Twelve hurt as Australia race car sprays flames into crowd
04 Sep 2017 - 11:02
Sydney: One person was in a critical condition Monday and 11 others were battling serious injuries after a car at a drag racing event in Australia sprayed burning fuel over the shocked crowd.
The incident happened at the Red CentreNATS event in Alice Springs on Sunday, with footage taken by spectators showing fuel igniting and flames being thrown over fans from a car skidding in circles.
"Twelve patients are currently being treated at Alice Springs Hospital. One patient is in a critical condition and the remaining 11 are in a serious but stable condition," organisers said in a statement.
"This is a distressing situation, however all patients are receiving the care they need."
Witness Chris Dess described "a massive fireball" coming from the back of the car.
He told the Australian Broadcasting Corporation one man was "just standing there in shock, he was charred, and then fell to the ground and you could see skin melting off him".
"We watched another lady who'd come running out of the fireball and her hair was all melted and she was standing there patting it all down," he added.
"We all stood there in a bit of shock, and then we all kicked in trying to help the poor gentleman who was on the ground."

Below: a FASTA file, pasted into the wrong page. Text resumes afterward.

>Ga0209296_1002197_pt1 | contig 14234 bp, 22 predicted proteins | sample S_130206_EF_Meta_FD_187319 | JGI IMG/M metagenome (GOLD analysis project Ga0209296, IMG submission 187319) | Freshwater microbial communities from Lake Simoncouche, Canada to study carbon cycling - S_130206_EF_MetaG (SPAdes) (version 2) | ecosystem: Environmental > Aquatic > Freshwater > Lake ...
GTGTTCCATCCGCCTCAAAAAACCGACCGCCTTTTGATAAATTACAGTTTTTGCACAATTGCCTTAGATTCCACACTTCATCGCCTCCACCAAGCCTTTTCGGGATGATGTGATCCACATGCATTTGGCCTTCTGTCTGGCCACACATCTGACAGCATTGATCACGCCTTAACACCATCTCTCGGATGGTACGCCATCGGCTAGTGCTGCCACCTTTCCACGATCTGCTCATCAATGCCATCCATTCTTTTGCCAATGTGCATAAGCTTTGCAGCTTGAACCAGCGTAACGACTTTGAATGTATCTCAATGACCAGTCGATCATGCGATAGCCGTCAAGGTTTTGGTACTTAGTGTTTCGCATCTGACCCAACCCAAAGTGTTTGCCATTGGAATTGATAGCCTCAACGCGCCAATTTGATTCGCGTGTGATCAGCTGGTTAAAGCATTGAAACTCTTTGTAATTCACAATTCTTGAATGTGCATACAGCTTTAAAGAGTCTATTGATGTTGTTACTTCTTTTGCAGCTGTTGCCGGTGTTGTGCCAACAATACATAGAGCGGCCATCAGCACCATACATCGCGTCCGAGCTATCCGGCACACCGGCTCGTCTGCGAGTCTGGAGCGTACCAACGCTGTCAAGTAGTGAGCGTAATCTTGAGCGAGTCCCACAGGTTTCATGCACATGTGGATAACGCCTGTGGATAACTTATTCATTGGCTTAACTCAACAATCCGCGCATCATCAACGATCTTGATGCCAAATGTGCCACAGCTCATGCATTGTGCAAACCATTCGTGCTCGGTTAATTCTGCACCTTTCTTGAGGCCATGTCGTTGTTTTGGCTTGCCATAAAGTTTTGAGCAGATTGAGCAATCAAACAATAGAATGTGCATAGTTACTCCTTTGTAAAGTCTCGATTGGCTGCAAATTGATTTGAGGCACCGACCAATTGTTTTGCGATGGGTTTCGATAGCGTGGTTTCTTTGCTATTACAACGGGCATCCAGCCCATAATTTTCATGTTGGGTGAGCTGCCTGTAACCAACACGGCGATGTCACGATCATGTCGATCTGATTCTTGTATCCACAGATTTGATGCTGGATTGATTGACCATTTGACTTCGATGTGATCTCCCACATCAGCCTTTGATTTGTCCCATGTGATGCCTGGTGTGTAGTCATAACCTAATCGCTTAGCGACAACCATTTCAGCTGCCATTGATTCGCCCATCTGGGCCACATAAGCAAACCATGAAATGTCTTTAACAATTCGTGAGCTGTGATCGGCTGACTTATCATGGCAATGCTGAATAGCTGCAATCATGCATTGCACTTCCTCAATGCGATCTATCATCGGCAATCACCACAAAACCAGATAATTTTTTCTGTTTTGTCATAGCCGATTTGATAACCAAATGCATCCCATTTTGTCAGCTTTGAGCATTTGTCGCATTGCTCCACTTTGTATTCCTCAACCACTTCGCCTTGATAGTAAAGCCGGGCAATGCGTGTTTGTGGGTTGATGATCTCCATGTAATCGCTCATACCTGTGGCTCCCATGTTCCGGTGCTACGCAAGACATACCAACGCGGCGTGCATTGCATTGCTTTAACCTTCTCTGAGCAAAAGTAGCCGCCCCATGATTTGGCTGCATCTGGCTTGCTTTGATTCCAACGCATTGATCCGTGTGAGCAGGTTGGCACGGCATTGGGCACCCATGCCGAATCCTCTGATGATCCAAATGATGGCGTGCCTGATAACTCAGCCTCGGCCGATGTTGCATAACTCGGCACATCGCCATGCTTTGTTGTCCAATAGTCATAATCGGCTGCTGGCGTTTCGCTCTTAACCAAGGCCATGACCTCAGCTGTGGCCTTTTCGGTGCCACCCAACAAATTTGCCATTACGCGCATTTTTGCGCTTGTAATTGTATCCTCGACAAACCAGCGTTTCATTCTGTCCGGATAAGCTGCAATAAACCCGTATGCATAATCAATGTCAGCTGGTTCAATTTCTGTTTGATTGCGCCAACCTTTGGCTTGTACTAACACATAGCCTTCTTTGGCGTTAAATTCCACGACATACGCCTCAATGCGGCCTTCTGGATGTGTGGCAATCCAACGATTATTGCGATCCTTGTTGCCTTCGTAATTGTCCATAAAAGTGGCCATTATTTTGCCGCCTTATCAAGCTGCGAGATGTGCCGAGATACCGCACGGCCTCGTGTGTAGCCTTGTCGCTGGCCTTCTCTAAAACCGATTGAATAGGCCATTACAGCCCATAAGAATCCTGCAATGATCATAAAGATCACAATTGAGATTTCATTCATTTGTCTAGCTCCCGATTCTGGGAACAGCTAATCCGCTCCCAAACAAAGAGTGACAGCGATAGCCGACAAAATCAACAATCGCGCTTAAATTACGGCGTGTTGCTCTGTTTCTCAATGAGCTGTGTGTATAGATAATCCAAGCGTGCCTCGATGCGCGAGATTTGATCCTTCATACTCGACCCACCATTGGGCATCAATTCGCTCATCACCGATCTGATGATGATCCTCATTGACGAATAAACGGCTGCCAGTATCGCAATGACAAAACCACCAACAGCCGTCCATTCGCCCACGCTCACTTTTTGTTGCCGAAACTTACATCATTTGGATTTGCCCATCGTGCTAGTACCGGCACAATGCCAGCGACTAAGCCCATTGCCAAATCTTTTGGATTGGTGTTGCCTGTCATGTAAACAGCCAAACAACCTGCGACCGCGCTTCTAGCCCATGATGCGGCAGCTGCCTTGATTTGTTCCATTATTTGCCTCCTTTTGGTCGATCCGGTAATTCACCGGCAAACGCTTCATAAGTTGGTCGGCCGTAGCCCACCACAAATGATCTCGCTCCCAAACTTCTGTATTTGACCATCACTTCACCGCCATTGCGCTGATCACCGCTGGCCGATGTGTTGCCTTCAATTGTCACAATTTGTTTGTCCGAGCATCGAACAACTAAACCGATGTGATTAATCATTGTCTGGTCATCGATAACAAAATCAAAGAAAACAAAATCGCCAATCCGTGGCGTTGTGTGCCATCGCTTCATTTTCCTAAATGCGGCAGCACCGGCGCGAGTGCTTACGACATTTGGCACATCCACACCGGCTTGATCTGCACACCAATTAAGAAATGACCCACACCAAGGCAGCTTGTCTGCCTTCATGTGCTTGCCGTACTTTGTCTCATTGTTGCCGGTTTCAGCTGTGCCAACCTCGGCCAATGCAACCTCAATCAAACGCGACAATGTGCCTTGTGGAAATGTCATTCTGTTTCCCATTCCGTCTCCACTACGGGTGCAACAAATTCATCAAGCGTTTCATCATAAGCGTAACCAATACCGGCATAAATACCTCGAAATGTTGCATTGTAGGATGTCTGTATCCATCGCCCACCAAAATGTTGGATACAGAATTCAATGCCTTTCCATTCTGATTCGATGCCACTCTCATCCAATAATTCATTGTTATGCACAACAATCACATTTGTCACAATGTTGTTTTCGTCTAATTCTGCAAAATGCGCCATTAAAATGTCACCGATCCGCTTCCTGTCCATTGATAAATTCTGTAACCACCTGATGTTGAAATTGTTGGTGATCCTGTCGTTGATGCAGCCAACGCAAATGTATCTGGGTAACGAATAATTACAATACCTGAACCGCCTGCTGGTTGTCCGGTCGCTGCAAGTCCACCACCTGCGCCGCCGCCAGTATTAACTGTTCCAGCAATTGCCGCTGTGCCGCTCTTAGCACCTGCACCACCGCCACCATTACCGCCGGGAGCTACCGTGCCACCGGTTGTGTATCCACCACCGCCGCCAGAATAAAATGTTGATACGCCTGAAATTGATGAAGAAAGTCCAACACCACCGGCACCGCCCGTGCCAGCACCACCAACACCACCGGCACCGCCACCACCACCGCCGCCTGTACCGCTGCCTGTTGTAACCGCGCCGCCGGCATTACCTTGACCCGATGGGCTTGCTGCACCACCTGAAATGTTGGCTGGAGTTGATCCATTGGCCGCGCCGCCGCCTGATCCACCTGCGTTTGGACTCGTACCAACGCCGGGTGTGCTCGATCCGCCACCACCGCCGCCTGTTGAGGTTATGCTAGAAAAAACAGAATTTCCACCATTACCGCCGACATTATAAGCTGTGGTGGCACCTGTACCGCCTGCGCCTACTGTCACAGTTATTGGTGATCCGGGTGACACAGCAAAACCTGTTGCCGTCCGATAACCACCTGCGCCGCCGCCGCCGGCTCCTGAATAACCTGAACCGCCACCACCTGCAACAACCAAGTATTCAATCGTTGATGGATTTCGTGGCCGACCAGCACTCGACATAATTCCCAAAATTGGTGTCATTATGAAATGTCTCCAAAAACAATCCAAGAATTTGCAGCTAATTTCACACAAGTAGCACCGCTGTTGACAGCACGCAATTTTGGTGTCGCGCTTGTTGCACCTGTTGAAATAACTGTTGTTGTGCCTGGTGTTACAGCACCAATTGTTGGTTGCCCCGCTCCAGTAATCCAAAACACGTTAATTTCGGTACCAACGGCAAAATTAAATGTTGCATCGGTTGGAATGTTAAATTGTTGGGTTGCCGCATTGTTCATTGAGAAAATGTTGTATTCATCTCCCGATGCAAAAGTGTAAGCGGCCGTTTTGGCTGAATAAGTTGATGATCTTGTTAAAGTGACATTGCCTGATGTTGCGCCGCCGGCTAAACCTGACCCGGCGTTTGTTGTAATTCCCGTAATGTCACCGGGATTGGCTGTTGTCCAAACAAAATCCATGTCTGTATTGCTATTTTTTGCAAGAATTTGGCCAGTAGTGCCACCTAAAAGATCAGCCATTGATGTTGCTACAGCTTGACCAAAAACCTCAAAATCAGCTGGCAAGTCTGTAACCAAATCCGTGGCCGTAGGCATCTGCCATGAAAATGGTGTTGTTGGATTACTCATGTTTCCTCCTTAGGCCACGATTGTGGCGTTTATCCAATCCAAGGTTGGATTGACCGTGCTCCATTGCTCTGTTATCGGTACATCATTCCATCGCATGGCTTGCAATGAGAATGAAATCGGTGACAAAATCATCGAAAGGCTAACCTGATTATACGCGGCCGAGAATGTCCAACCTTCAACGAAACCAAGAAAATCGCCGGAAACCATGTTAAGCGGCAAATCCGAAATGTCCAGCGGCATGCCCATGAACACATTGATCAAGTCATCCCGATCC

Paramedic Warren Purse told the Northern Territory News one victim was still alight when emergency crews arrived.
"The crowd was phenomenal," he said. "I said, 'I need some water' and bottles were coming in from everywhere."
Billed as the "Ultimate Festival of Wheels", the event attracts thousands of motoring enthusiasts to central Australia for a weekend of racing and entertainment.
Organisers shut down the event after the incident, with police and fire authorities investigating.
Northern Territory Chief Minister Michael Gunner said that despite the tragedy, he hoped the event would take place again next year.
"We will be doing everything we can to ensure we learn from what had occurred and next year's event is conducted as safely as possible," he told reporters.
"I think it's important we don't take knee jerk reactions to this, that we take a deep breath, we look at what has occurred and respond to that."